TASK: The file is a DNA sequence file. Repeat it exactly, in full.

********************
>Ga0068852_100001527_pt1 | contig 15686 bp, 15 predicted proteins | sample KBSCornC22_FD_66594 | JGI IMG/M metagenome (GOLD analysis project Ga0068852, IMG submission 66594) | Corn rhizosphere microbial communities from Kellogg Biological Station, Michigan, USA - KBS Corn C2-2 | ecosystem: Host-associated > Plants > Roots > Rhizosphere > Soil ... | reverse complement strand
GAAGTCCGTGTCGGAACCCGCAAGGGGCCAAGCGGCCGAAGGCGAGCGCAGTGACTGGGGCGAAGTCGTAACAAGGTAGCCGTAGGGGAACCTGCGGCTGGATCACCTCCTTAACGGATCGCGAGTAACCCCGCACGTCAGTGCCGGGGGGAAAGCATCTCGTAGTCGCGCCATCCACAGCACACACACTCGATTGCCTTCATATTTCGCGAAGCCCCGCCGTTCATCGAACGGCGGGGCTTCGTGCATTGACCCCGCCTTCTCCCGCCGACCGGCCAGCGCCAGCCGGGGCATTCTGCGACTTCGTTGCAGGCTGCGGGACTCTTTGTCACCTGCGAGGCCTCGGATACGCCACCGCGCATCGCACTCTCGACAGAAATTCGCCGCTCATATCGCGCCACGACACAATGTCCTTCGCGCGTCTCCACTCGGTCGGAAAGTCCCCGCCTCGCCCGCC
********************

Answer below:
>Ga0068852_100001527_pt1 | contig 15686 bp, 15 predicted proteins | sample KBSCornC22_FD_66594 | JGI IMG/M metagenome (GOLD analysis project Ga0068852, IMG submission 66594) | Corn rhizosphere microbial communities from Kellogg Biological Station, Michigan, USA - KBS Corn C2-2 | ecosystem: Host-associated > Plants > Roots > Rhizosphere > Soil ... | reverse complement strand
GAAGTCCGTGTCGGAACCCGCAAGGGGCCAAGCGGCCGAAGGCGAGCGCAGTGACTGGGGCGAAGTCGTAACAAGGTAGCCGTAGGGGAACCTGCGGCTGGATCACCTCCTTAACGGATCGCGAGTAACCCCGCACGTCAGTGCCGGGGGGAAAGCATCTCGTAGTCGCGCCATCCACAGCACACACACTCGATTGCCTTCATATTTCGCGAAGCCCCGCCGTTCATCGAACGGCGGGGCTTCGTGCATTGACCCCGCCTTCTCCCGCCGACCGGCCAGCGCCAGCCGGGGCATTCTGCGACTTCGTTGCAGGCTGCGGGACTCTTTGTCACCTGCGAGGCCTCGGATACGCCACCGCGCATCGCACTCTCGACAGAAATTCGCCGCTCATATCGCGCCACGACACAATGTCCTTCGCGCGTCTCCACTCGGTCGGAAAGTCCCCGCCTCGCCCGCC